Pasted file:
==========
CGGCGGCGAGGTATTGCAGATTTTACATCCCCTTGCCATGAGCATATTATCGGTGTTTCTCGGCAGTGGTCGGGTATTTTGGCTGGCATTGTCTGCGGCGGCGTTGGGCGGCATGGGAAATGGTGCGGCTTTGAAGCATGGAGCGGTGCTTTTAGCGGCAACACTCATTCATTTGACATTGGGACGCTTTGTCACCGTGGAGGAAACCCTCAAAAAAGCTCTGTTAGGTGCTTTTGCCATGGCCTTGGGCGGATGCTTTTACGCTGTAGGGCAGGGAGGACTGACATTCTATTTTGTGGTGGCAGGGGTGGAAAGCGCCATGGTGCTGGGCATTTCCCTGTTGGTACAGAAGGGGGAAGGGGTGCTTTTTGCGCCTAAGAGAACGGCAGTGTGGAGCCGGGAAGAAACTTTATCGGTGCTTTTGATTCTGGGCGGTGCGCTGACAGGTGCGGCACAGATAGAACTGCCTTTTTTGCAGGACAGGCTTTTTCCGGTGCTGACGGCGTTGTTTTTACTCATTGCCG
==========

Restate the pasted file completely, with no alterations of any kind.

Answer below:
CGGCGGCGAGGTATTGCAGATTTTACATCCCCTTGCCATGAGCATATTATCGGTGTTTCTCGGCAGTGGTCGGGTATTTTGGCTGGCATTGTCTGCGGCGGCGTTGGGCGGCATGGGAAATGGTGCGGCTTTGAAGCATGGAGCGGTGCTTTTAGCGGCAACACTCATTCATTTGACATTGGGACGCTTTGTCACCGTGGAGGAAACCCTCAAAAAAGCTCTGTTAGGTGCTTTTGCCATGGCCTTGGGCGGATGCTTTTACGCTGTAGGGCAGGGAGGACTGACATTCTATTTTGTGGTGGCAGGGGTGGAAAGCGCCATGGTGCTGGGCATTTCCCTGTTGGTACAGAAGGGGGAAGGGGTGCTTTTTGCGCCTAAGAGAACGGCAGTGTGGAGCCGGGAAGAAACTTTATCGGTGCTTTTGATTCTGGGCGGTGCGCTGACAGGTGCGGCACAGATAGAACTGCCTTTTTTGCAGGACAGGCTTTTTCCGGTGCTGACGGCGTTGTTTTTACTCATTGCCG